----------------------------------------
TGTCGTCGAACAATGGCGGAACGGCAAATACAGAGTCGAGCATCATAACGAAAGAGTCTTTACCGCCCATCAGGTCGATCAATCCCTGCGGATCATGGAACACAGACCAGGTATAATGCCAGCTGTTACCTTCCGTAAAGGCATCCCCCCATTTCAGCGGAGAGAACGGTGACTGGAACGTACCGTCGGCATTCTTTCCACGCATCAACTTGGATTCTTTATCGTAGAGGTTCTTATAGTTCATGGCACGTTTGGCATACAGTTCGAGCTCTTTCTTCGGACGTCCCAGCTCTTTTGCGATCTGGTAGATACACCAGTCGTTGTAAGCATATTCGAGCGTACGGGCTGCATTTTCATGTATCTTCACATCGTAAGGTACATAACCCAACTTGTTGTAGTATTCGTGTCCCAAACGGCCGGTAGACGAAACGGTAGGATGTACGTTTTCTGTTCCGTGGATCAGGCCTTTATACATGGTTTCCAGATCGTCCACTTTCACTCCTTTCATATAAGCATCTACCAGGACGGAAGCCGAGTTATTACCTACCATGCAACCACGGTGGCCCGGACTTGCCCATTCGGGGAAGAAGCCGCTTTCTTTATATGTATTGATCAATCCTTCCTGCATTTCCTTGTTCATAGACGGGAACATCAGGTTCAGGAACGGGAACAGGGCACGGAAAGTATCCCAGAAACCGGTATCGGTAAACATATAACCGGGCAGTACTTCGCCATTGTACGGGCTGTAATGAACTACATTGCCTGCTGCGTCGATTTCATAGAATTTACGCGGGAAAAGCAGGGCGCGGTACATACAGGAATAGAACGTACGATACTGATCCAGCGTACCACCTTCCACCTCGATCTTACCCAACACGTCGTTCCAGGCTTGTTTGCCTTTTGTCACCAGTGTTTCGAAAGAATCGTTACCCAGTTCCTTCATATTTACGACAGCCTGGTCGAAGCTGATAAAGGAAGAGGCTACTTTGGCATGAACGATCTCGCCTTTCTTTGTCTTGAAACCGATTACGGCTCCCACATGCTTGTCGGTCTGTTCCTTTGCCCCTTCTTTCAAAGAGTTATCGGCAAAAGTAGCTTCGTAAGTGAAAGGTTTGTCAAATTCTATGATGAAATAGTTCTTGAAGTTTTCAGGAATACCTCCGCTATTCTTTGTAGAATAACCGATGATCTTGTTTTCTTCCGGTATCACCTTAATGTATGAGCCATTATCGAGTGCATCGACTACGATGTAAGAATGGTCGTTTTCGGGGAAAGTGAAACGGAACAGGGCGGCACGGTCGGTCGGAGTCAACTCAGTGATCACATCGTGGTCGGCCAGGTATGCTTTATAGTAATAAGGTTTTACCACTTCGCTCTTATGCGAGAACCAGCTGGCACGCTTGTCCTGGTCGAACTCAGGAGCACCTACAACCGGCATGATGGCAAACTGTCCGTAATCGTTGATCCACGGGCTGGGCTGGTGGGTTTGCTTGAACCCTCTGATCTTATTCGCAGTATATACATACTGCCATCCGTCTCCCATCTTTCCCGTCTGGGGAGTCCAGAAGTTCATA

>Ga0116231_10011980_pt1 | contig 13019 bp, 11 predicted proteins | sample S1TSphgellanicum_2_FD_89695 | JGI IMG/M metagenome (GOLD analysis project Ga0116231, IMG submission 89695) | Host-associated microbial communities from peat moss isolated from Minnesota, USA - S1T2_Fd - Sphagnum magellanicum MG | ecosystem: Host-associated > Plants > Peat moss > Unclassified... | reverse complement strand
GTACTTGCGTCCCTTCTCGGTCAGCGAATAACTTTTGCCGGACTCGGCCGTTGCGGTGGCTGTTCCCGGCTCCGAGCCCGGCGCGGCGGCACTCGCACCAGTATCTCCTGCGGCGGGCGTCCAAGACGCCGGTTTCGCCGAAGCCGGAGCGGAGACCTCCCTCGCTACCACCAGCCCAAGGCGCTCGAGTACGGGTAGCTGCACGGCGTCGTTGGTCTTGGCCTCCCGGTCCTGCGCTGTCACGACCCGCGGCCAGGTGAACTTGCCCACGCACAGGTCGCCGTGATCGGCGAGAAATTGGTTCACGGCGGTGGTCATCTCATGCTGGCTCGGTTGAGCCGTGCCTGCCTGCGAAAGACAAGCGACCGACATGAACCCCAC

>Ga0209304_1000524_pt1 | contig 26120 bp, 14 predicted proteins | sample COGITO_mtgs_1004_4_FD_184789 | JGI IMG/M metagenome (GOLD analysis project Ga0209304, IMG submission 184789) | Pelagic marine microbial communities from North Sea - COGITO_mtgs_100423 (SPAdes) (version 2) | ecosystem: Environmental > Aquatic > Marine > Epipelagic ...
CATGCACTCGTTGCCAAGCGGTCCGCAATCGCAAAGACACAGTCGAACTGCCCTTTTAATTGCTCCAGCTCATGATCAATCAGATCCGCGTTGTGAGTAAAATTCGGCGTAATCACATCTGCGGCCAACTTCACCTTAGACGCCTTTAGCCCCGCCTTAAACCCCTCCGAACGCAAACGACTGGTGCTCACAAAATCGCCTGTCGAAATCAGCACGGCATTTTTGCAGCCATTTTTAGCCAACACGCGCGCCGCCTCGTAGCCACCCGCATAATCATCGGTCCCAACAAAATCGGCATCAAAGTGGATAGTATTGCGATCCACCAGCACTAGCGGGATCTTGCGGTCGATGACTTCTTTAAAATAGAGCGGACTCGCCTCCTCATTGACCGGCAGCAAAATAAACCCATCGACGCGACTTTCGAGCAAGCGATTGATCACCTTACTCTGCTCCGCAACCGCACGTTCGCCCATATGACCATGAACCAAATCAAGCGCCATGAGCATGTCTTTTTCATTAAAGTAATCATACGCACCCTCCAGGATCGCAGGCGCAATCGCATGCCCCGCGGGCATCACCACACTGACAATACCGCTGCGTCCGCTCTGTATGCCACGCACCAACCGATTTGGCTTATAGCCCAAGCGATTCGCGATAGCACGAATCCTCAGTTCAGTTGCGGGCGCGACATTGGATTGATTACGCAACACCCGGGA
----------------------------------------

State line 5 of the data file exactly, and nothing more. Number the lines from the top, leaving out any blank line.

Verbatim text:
CATGCACTCGTTGCCAAGCGGTCCGCAATCGCAAAGACACAGTCGAACTGCCCTTTTAATTGCTCCAGCTCATGATCAATCAGATCCGCGTTGTGAGTAAAATTCGGCGTAATCACATCTGCGGCCAACTTCACCTTAGACGCCTTTAGCCCCGCCTTAAACCCCTCCGAACGCAAACGACTGGTGCTCACAAAATCGCCTGTCGAAATCAGCACGGCATTTTTGCAGCCATTTTTAGCCAACACGCGCGCCGCCTCGTAGCCACCCGCATAATCATCGGTCCCAACAAAATCGGCATCAAAGTGGATAGTATTGCGATCCACCAGCACTAGCGGGATCTTGCGGTCGATGACTTCTTTAAAATAGAGCGGACTCGCCTCCTCATTGACCGGCAGCAAAATAAACCCATCGACGCGACTTTCGAGCAAGCGATTGATCACCTTACTCTGCTCCGCAACCGCACGTTCGCCCATATGACCATGAACCAAATCAAGCGCCATGAGCATGTCTTTTTCATTAAAGTAATCATACGCACCCTCCAGGATCGCAGGCGCAATCGCATGCCCCGCGGGCATCACCACACTGACAATACCGCTGCGTCCGCTCTGTATGCCACGCACCAACCGATTTGGCTTATAGCCCAAGCGATTCGCGATAGCACGAATCCTCAGTTCAGTTGCGGGCGCGACATTGGATTGATTACGCAACACCCGGGA